Awards sweep for 1917 highlights UK tax relief

Film tourism forms part of the long-term legacy of a booming production industry

The success of the UK creative tax reliefs scheme was brought into focus over the last couple of weeks as the UK-made 1917 triumphed at the Academy Awards® and BAFTAs. 

Sam Mendes’ WWI drama 1917 was made in the UK and supported by the government scheme.

The film’s producer, Pippa Harris, said: “The UK film and high-end TV tax reliefs have been absolutely crucial [both] in terms of supporting the UK production industry… On 1917 alone, we were able to give employment to over 1,200 crew and more than 1,000 cast, stunt performers and supporting artists.

“As well as the direct employment a major film creates, there is also a large economic benefit for the regions where shooting takes place. In the case of 1917, we shot across the UK in 12 separate locations, from Glasgow down to Salisbury Plain.”

Research by the British Film Institute has shown that the scheme generates more than £7 in return for the UK economy for every £1 given in tax relief.

Since 2007, when the current creative tax reliefs for films started, more than 5000 claimants have benefitted. There are eight kinds of creative reliefs in total, including those for film and high-end TV.


Animation is also a sector that has reaped the rewards. Probably the UK’s most famous animation studio, Aardman, has also taken advantage of the system.

Kerry Lock, finance director of Aardman, said: “These reliefs are often a key part of financing, and some projects simply would not have been produced had they not been available. This helps us to continue to produce in the UK and develop and nurture talent.”

Jesse Norman, financial secretary to the Treasury, said: “Like the rest of this year’s awards season, Sunday’s Academy Awards® highlighted the amazing talent of the UK film industry.

“Creative sector tax reliefs have supported these internationally-acclaimed productions, and ensured that the UK remains a world leader in supporting creativity and innovation in the film industry.

“In 2017, our creative industries made a record contribution of more than £100bn to the UK economy. They play a key role in ensuring that it, and the UK arts scene in general, remain dynamic, diversified and daring.”

To find out more about eligibility, click here.

1917 photo: Francois Duhamel / Universal Pic - © 2019 Universal Pictures and Storyteller Distribution Co., LLC.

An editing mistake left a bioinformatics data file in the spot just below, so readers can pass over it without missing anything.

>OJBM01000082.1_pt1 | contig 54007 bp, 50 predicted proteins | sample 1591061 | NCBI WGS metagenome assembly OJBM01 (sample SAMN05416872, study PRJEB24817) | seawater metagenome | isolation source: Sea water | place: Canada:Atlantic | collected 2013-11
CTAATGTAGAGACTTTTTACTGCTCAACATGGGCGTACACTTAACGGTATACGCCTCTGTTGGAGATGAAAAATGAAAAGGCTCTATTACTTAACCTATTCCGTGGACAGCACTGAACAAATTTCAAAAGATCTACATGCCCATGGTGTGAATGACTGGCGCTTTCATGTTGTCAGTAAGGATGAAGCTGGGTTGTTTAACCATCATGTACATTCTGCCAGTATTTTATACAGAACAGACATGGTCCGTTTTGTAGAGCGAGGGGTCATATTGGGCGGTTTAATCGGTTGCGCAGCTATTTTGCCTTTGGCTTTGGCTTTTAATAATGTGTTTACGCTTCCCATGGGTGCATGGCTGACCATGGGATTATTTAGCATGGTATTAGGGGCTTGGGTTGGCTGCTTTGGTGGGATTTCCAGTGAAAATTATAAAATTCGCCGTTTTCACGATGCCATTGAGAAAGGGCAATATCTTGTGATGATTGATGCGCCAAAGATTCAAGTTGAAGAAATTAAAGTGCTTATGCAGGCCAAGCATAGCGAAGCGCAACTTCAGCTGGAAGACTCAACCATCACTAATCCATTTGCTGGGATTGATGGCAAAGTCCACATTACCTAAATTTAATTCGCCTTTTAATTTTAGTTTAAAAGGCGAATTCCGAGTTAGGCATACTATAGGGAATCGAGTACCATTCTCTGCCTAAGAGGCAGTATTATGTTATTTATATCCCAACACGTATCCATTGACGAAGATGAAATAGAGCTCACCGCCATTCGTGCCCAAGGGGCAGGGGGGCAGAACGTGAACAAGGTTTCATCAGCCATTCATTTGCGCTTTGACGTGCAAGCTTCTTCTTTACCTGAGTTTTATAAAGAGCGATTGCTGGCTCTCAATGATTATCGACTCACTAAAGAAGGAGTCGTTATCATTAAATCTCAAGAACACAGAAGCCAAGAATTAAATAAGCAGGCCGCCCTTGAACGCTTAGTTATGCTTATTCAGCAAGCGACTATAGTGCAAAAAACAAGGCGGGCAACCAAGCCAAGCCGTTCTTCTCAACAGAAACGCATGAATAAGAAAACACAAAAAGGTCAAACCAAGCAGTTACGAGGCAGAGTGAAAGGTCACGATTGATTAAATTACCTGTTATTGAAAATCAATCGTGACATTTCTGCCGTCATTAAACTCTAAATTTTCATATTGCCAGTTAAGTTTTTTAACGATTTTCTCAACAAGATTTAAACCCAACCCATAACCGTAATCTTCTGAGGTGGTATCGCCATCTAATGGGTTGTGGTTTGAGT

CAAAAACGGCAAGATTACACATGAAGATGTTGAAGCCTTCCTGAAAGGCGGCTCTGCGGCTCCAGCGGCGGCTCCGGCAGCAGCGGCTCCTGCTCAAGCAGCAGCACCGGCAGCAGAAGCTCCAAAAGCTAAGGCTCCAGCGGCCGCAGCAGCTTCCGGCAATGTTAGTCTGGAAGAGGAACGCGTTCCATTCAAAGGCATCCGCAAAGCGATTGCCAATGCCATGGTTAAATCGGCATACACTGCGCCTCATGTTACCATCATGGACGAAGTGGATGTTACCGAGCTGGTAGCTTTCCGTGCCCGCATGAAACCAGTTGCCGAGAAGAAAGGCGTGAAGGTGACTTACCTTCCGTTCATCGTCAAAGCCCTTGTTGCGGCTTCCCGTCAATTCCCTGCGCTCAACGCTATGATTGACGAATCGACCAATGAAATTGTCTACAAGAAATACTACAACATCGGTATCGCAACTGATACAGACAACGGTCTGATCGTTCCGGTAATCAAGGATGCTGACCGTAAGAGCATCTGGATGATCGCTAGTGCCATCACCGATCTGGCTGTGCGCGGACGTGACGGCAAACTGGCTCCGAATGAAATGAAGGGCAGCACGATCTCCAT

Awards sweep for 1917 highlights UK tax relief
photo: Francois Duhamel / Universal Pic - © 2019 Universal Pictures and Storyteller Distribution Co.
Awards sweep for 1917 highlights UK tax relief
photo: Francois Duhamel / Universal Pic - © 2019 Universal Pictures and Storyteller Distribution Co.

The success of the UK creative tax reliefs scheme was brought into focus over the last couple of weeks as the UK-made 1917 triumphed at the Academy Awards® and BAFTAs. 

Sam Mendes’ WWI drama 1917 was made in the UK and supported by the government scheme.

The film’s producer, Pippa Harris, said: “The UK film and high-end TV tax reliefs have been absolutely crucial [both] in terms of supporting the UK production industry… On 1917 alone, we were able to give employment to over 1,200 crew and more than 1,000 cast, stunt performers and supporting artists.

“As well as the direct employment a major film creates, there is also a large economic benefit for the regions where shooting takes place. In the case of 1917, we shot across the UK in 12 separate locations, from Glasgow down to Salisbury Plain.”

Research by the British Film Institute has shown that the scheme generates more than £7 in return for the UK economy for every £1 given in tax relief.

Since 2007, when the current creative tax reliefs for films started, more than 5000 claimants have benefitted. There are eight kinds of creative reliefs in total, including those for film and high-end TV.


Animation is also a sector that has reaped the rewards. Probably the UK’s most famous animation studio, Aardman, has also taken advantage of the system.

Kerry Lock, finance director of Aardman, said: “These reliefs are often a key part of financing, and some projects simply would not have been produced had they not been available. This helps us to continue to produce in the UK and develop and nurture talent.”

Jesse Norman, financial secretary to the Treasury, said: “Like the rest of this year’s awards season, Sunday’s Academy Awards® highlighted the amazing talent of the UK film industry.

“Creative sector tax reliefs have supported these internationally-acclaimed productions, and ensured that the UK remains a world leader in supporting creativity and innovation in the film industry.

“In 2017, our creative industries made a record contribution of more than £100bn to the UK economy. They play a key role in ensuring that it, and the UK arts scene in general, remain dynamic, diversified and daring.”

To find out more about eligibility, click here.

1917 photo: Francois Duhamel / Universal Pic - © 2019 Universal Pictures and Storyteller Distribution Co., LLC.

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